What Are The New Pages/Reports?

You’ll want to get used to the new pages and reports quickly. Instantly, you’ll see the difference on the homepage. You’ll find a large graph on the homepage with the number of users, average engagement time, and total revenue. You’ll also see where new users come from and which pages get the most views.

You can find reports on the left sidebar – clicking on them will take you to them (this is different to UA in terms of navigation). In GA4, there are different types of reports, including:

. Snapshot report

. Real-time report

. Life cycle collection

. User collection

. App developer collection

These are predefined reports given by GA4. However, there’s a real emphasis on customization. You’ll be able to customize reports and then add them to the left menu. You can also change the predefined reports to suit your goals better.

What Are The Most Important Metrics To Track?

Setting up GA4 is only the beginning – what you really care about is the metrics. Here are some of the most essential metrics to track.

. Engagement Rates

Engagement rates are new to Google Analytics. They are based on sessions, and you will either get a session or an engagement session. A session will only come up as an engagement session if:

– The user visited the website for longer than ten seconds

– The session turned into at least one conversion event

– The user visited more than two pages or screen views

This replaces the bounce rate from AU. To measure the engagement rate, GA4 divides engagement sessions by sessions.

This metric is crucial as it provides real insight into your users’ engagement. If you have more sessions than engaged sessions, that shows something needs to be corrected with your website.

. Views

Views are a simple yet crucial metric that will give more insight into how your website pages perform. Views show how many times users have viewed a page or app screen. From there, you can determine the performance, influencing your SEO strategy.

. Users

The user metric will tell you how people are visiting your website. With this information, you can better understand how users find your website, as well as how engaging each page is.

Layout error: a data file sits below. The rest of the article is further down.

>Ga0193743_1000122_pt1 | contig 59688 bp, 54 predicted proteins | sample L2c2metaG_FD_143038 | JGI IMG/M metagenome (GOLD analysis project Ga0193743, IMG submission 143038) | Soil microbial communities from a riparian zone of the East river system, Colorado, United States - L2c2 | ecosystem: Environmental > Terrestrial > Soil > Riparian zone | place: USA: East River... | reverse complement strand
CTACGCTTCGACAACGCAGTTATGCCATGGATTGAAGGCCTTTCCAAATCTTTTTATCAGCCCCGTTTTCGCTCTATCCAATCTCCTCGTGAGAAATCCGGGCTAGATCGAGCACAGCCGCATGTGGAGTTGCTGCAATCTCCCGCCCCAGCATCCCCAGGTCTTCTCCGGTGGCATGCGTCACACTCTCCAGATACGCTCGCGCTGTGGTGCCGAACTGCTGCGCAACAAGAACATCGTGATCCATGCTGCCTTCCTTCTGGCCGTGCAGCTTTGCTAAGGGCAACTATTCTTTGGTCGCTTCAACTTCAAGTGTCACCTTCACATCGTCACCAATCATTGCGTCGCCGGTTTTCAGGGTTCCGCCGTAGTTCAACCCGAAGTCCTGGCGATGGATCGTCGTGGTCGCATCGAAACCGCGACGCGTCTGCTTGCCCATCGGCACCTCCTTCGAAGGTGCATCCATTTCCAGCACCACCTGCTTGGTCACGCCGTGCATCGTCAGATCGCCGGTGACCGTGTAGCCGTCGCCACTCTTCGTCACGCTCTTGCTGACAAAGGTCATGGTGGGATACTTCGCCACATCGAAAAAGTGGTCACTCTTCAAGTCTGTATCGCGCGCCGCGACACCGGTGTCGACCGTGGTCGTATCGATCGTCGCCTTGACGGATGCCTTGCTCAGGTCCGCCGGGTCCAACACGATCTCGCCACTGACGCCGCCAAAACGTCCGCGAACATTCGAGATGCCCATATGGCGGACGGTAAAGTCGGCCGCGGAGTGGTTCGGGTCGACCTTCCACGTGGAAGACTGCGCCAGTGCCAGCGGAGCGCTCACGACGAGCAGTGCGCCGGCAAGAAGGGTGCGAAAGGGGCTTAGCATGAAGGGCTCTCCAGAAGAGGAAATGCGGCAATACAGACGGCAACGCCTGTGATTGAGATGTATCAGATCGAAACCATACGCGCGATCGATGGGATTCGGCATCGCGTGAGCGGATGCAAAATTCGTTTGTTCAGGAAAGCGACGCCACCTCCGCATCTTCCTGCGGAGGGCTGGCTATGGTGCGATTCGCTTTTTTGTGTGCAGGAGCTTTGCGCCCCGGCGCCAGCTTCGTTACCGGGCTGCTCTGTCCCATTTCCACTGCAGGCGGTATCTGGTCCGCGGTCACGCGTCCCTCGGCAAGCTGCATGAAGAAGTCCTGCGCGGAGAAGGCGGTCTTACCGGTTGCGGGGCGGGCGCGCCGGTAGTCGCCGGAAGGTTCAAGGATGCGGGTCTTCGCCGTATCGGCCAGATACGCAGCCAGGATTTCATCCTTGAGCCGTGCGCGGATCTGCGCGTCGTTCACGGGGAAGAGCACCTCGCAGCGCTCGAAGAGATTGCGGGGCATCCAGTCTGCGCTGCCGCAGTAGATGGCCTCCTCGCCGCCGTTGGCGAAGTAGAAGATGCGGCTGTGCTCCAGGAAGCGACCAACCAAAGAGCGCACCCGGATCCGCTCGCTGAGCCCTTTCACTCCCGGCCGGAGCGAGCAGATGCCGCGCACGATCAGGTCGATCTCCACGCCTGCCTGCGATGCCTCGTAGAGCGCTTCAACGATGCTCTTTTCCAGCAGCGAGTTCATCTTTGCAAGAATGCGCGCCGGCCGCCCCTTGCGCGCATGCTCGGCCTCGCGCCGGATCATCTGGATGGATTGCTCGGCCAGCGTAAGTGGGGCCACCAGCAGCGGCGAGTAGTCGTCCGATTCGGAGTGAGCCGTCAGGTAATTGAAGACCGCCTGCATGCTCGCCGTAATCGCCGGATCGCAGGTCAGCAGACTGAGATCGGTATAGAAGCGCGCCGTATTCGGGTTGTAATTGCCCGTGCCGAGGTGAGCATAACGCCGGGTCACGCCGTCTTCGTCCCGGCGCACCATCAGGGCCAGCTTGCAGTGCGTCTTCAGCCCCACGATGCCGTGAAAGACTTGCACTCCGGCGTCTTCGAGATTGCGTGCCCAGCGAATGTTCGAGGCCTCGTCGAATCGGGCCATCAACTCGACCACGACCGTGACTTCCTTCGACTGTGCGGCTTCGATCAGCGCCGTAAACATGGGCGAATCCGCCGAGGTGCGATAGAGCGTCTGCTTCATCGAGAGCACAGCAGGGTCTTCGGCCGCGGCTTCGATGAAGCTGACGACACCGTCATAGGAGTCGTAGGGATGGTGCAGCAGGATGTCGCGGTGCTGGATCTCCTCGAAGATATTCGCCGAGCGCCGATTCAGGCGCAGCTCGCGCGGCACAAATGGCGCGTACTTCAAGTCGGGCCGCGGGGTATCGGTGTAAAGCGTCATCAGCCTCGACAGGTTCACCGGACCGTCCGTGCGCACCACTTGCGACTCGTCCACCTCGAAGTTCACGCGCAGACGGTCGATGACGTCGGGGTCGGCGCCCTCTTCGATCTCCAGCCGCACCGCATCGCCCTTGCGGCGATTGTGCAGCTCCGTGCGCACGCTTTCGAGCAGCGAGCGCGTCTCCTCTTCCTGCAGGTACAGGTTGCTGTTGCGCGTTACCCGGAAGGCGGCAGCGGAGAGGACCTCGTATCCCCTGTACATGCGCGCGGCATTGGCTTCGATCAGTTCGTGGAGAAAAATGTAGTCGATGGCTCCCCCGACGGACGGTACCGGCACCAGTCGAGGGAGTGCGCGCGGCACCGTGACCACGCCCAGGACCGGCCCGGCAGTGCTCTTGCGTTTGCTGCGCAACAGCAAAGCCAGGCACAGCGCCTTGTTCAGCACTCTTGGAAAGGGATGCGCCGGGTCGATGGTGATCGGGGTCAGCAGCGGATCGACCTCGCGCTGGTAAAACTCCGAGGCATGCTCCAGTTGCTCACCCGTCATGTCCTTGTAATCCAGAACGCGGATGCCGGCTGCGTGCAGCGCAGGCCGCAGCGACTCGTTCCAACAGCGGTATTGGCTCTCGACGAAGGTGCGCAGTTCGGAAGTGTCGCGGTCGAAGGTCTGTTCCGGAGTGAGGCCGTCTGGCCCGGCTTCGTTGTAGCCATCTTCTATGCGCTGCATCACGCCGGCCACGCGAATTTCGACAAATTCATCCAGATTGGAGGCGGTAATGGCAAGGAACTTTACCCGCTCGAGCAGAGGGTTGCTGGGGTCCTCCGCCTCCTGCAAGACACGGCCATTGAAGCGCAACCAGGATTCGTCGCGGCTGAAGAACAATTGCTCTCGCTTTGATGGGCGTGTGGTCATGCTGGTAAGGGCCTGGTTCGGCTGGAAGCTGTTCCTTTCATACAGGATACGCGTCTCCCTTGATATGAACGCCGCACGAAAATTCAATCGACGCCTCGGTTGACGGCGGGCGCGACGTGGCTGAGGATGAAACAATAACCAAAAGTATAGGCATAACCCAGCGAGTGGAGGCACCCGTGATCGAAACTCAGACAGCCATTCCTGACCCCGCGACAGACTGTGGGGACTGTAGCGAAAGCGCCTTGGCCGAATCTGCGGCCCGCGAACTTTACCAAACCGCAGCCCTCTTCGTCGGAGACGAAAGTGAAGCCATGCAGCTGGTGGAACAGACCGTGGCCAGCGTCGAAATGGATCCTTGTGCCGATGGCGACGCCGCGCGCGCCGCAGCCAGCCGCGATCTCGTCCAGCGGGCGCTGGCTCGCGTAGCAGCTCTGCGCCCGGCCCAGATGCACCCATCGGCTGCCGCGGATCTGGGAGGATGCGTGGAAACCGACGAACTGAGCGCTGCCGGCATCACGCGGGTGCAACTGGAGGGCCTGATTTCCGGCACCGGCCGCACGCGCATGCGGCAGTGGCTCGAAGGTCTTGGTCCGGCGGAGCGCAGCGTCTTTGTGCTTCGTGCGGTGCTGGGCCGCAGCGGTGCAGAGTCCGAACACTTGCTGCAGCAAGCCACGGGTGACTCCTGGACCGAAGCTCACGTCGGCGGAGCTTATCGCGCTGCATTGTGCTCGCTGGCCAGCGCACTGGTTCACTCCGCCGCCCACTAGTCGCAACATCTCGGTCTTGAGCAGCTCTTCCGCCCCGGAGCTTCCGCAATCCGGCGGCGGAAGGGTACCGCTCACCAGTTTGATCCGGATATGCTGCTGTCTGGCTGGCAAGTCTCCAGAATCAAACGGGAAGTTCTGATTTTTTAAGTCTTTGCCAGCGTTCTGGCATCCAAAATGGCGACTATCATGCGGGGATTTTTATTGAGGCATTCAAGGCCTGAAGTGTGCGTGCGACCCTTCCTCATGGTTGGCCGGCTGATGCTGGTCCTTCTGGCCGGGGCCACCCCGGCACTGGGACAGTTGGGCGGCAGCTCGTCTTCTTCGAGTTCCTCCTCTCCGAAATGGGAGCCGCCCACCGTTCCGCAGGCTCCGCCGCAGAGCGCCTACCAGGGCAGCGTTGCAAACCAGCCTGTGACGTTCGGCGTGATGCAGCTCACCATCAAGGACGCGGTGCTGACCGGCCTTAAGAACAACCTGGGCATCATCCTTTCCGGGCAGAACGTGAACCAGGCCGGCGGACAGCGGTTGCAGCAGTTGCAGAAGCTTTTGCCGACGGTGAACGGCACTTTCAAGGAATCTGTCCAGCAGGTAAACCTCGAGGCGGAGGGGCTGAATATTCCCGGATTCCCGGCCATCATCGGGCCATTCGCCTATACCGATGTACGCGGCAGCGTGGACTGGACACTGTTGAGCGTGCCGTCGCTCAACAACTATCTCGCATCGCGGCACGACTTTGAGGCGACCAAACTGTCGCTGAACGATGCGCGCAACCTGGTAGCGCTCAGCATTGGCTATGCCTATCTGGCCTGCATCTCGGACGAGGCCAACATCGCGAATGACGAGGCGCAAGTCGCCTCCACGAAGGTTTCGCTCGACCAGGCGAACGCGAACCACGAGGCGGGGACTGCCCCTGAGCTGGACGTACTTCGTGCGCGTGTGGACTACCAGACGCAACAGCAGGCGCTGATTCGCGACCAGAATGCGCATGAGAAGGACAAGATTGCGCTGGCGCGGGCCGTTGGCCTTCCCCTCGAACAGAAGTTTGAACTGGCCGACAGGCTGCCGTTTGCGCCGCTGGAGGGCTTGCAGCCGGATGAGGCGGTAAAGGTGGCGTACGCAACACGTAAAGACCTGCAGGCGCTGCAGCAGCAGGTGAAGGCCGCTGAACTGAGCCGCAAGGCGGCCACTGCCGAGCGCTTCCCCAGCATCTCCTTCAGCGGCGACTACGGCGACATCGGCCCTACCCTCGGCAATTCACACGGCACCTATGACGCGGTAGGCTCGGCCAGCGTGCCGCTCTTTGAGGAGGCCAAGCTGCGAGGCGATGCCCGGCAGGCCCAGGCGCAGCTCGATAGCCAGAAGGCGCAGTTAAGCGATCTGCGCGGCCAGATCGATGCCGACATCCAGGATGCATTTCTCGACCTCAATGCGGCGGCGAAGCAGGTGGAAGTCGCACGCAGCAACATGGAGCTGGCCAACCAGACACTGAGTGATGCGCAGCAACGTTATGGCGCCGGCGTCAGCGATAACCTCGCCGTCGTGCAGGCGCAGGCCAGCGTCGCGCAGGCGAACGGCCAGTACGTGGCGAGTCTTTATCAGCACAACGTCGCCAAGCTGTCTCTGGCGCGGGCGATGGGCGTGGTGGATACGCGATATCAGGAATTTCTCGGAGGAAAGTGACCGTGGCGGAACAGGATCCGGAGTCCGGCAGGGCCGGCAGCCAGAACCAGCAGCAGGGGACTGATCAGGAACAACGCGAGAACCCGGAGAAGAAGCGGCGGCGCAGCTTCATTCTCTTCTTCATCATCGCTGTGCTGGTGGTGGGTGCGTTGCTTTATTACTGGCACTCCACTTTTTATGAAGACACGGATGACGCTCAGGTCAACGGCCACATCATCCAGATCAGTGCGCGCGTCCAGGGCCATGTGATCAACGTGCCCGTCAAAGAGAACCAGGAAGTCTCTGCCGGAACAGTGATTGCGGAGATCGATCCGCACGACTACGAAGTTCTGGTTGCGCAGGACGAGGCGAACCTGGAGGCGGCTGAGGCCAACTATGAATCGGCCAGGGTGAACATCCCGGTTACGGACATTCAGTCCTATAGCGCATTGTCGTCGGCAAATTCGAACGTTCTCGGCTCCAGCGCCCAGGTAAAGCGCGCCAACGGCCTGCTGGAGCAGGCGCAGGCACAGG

. Conversion Rates

In GA4, there are two types of conversion rates (both of which are important): user conversion rates and session conversion rates.

User conversion rates provide a percentage of how many users get converted (take action). On the other hand, session conversion rates provide a percentage of sessions involving any conversion event. This metric will help you get to know your user better. It will also show if your marketing techniques are working; the higher the conversion rate, the more effective it is.

. Average Engagement Time

This one is important – the average engagement time tells you how long users stay on your site. You can even see how long they last depending on where the visitors have come from, as well as how long they spend on each particular page. Overall, it’s a real insight into how engaging your website is.

Of course, there are plenty more great metrics that GA4 offers its users. Using a variety of them will significantly strengthen a marketing strategy.

Further Tips For Using GA4

. Pick your preferred graphs

In GA4, you can manually choose the type of chart you want for each report. Some people prefer line charts, whereas others prefer a scatter plot. By choosing one that suits you, you create a more customized experience – one that you’ll find more manageable. You can even hide the charts you don’t like altogether!

. Customise Reports

A lot of GA4 is about customization, so make the most of that by creating custom reports. By doing this, you’ll find reading the most important metrics a lot easier.

. Create Collections

Another helpful tool that GA4 provides is the ability to create collections (a collection of reports). You can create a collection of your favorite reports, which you can then add to the left menu bar. It will make navigation to your most sought-after reports much easier.

In Summary

This quick guide should provide you with the basic knowledge you need to get started with Google Analytics 4. As you can see, Google has implemented a lot of changes, with GA4 being a lot more forward-thinking and flexible. While it may take some time to get used to it, the additional features and more in-depth metrics are sure to help your marketing strategy.